| The White Hare And The Crocodiles |
UT THE POOR hare, remembering that he had been deceived by one very like the man who now spoke to him, did not answer, but continued to cry.
But this man had a kind heart, and looked at the hare very pityingly, and said:
"You poor thing! I see that your fur is all pulled out and that your skin is quite bare. Who can have treated you so cruelly?"
When the hare heard these kind words he felt very grateful to the man, and encouraged by his gentle manner the hare told him all that had befallen him. The little animal hid nothing from his friend, but told him frankly how he had played a trick on the crocodiles and how he had come across the bridge they had made, thinking that he wished to count their number: how he had jeered at them for their stupidity, and then how the crocodiles had revenged themselves on him. Then he went on to say how he had been deceived by a party of men who looked very like his kind friend: and the hare ended his long tale of woe by begging the man to give him some medicine that would cure him and make his fur grow again.
When the hare had finished his story, the man was full of pity towards him, and said:
"I am very sorry for all you have suffered, but remember, it was only the consequence of the deceit you practiced on the crocodiles."
"I know," answered the sorrowful hare, "but I have repented and made up my mind never to use deceit again, so I beg you to show me how I may cure my sore body and make the fur grow again."
"Then I will tell you of a good remedy," said the man. "First go and bathe well in that pond over there and try to wash all the salt from your body. Then pick some of those kaba flowers that are growing near the edge of the water, spread them on the ground and roll yourself on them. If you do this the pollen will cause your fur to grow again, and you will be quite well in a little while."
The hare was very glad to be told what to do, so kindly. He crawled to the pond pointed out to him, bathed well in it, and then picked the kaba flowers growing near the water, and rolled himself on them.
To his amazement, even while he was doing this, he saw his nice white fur growing again, the pain ceased, and he felt just as he had done before all his misfortunes.
The hare was overjoyed at his quick recovery, and went hopping joyfully towards the young man who had so helped him, and kneeling down at his feet, said:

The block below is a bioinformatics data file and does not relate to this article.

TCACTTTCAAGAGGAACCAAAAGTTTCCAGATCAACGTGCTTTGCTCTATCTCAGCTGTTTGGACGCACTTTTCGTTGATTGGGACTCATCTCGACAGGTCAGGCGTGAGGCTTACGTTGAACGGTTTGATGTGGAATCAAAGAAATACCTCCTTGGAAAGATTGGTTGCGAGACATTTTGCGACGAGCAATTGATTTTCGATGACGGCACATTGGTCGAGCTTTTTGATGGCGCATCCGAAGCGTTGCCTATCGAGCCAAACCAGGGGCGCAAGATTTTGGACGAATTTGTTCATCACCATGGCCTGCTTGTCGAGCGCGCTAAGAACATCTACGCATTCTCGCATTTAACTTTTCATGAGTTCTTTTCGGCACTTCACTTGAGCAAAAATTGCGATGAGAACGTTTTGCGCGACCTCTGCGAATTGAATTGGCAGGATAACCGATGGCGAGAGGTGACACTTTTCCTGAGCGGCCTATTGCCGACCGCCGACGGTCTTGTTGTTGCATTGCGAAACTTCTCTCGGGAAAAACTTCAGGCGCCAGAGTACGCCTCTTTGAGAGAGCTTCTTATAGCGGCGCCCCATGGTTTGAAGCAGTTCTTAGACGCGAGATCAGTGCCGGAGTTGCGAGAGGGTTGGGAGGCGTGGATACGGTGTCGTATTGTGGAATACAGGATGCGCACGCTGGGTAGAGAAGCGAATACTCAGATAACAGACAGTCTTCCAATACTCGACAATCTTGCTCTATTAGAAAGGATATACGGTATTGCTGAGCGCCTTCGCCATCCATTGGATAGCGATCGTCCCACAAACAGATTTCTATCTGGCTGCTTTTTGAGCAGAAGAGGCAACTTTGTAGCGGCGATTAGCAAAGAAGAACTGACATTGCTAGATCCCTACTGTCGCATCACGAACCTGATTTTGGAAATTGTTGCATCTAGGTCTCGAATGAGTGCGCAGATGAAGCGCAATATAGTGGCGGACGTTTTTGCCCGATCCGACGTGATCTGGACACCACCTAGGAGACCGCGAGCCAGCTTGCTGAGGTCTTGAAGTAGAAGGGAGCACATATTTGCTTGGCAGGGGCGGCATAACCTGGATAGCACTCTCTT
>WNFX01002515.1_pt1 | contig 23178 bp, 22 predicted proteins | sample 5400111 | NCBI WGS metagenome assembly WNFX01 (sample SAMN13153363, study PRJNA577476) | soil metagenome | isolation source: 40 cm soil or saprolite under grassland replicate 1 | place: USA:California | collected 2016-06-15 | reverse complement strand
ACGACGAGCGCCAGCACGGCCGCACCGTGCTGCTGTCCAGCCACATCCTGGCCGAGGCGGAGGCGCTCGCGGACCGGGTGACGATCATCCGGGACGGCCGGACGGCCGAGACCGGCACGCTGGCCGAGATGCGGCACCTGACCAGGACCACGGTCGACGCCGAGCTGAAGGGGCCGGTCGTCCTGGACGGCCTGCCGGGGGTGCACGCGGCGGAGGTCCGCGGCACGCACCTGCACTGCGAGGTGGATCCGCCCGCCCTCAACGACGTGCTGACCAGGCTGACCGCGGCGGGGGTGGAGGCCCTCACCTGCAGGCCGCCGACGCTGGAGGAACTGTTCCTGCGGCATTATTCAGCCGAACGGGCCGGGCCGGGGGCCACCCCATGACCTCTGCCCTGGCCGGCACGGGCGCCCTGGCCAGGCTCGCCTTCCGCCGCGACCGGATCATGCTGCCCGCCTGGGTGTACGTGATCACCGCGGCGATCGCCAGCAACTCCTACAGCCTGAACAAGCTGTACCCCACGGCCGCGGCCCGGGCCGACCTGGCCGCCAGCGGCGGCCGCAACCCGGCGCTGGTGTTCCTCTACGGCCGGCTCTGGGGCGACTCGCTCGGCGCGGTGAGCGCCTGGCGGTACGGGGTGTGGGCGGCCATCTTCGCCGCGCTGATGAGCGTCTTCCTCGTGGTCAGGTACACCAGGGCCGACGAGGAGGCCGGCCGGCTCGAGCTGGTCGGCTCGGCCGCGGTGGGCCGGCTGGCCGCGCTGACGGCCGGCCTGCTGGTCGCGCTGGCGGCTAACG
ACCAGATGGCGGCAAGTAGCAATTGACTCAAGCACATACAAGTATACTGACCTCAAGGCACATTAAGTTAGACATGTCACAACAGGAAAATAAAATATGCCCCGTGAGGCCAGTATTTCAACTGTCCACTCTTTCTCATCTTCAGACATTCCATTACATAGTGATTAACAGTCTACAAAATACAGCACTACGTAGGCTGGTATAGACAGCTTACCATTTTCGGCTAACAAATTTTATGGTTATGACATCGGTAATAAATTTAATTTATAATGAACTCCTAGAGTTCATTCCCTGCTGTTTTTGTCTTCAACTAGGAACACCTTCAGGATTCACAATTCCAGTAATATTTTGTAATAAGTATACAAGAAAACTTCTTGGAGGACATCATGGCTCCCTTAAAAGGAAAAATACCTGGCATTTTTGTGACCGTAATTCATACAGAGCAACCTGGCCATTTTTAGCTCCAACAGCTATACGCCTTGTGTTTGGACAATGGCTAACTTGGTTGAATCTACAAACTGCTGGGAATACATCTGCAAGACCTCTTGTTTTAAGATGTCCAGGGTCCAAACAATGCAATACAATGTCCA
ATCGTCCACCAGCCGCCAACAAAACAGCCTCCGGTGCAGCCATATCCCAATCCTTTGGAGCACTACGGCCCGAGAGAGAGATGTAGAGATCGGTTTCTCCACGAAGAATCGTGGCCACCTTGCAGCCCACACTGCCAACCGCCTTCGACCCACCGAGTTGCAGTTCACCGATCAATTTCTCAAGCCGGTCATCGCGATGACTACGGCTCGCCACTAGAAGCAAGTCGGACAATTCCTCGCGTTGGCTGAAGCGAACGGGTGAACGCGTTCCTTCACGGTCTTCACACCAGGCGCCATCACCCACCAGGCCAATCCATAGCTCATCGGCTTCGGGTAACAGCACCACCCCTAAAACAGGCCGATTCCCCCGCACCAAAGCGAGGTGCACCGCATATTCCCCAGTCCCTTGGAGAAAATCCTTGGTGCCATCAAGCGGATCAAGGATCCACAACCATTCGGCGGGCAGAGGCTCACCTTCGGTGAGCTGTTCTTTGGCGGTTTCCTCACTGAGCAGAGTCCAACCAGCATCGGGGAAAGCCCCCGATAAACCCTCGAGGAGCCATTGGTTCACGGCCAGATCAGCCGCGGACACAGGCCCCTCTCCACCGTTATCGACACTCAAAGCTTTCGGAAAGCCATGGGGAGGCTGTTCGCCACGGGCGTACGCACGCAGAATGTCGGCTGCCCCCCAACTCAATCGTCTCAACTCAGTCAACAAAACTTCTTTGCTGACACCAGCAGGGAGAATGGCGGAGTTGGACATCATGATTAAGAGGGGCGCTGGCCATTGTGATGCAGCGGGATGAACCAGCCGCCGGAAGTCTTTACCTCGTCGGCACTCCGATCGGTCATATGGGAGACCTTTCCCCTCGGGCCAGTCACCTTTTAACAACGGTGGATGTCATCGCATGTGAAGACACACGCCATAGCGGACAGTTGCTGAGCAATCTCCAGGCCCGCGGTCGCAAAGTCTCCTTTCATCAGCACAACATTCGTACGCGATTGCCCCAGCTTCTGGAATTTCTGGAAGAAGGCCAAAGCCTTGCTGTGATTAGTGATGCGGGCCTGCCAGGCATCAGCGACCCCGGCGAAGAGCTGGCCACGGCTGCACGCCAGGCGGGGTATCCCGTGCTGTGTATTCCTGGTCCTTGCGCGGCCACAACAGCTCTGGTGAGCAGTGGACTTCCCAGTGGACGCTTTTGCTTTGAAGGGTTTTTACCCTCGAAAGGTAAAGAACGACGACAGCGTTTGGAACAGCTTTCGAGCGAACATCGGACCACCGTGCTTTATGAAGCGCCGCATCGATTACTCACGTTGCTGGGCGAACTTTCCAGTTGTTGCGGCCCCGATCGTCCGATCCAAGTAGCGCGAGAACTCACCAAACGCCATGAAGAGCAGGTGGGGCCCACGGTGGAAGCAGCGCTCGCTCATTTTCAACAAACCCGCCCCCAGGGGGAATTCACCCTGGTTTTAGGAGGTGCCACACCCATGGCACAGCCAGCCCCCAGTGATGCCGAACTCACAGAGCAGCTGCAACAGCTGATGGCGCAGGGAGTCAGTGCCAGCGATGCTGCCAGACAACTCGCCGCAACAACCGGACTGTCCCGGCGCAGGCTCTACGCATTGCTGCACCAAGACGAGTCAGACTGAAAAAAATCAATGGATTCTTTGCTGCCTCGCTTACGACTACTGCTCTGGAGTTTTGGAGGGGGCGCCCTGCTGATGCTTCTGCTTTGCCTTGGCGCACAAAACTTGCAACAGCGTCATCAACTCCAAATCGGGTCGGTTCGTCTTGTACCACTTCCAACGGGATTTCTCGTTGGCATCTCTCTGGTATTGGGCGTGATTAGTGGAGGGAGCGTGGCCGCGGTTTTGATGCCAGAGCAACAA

"I cannot express my thanks for all you have done for me! It is my earnest wish to do something for you in return. Please tell me who you are?"
"I am no King's son as you think me. I am a fairy, and my name is Okuni-nushi-no-Mikoto," answered the man, "and those beings who passed here before me are my brothers. They have heard of a beautiful Princess called Yakami who lives in this province of Inaba, and they are on their way to find her and to ask her to marry one of them. But on this expedition I am only an attendant, so I am walking behind them with this great big bag on my back."
The hare humbled himself before this great fairy Okuni-nushi-no- Mikoto, whom many in that part of the land worshiped as a god.
"Oh, I did not know that you were Okuni-nushi-no-Mikoto. How kind you have been to me! It is impossible to believe that that unkind fellow who sent me to bathe in the sea is one of your brothers. I am quite sure that the Princess, whom your brothers have gone to seek, will refuse to be the bride of any of them, and will prefer you for your goodness of heart. I am quite sure that you will win her heart without intending to do so, and she will ask to be your bride."
Okuni-nushi-no-Mikoto took no notice of what the hare said, but bidding the little animal goodby, went on his way quickly and soon overtook his brothers. He found them just entering the Princess's gate.
Just as the hare had said, the Princess could not be persuaded to become the bride of any of the brothers, but when she looked at the kind brother's face she went straight up to him and said:
"To you I give myself," and so they were married.
This is the end of the story. Okuni-nushi-no-Mikoto is worshiped by the people in some parts of Japan, as a god, and the hare has become famous as "The White Hare of Inaba." But what became of the crocodiles nobody knows.